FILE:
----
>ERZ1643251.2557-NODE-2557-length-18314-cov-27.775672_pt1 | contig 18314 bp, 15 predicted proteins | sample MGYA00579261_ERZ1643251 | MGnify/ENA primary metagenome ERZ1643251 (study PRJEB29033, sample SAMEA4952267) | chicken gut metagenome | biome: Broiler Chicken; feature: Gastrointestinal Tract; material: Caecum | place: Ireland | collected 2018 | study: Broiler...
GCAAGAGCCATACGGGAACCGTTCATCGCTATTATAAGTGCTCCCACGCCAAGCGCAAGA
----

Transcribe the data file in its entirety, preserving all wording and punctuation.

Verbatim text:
>ERZ1643251.2557-NODE-2557-length-18314-cov-27.775672_pt1 | contig 18314 bp, 15 predicted proteins | sample MGYA00579261_ERZ1643251 | MGnify/ENA primary metagenome ERZ1643251 (study PRJEB29033, sample SAMEA4952267) | chicken gut metagenome | biome: Broiler Chicken; feature: Gastrointestinal Tract; material: Caecum | place: Ireland | collected 2018 | study: Broiler...
GCAAGAGCCATACGGGAACCGTTCATCGCTATTATAAGTGCTCCCACGCCAAGCGCAAGA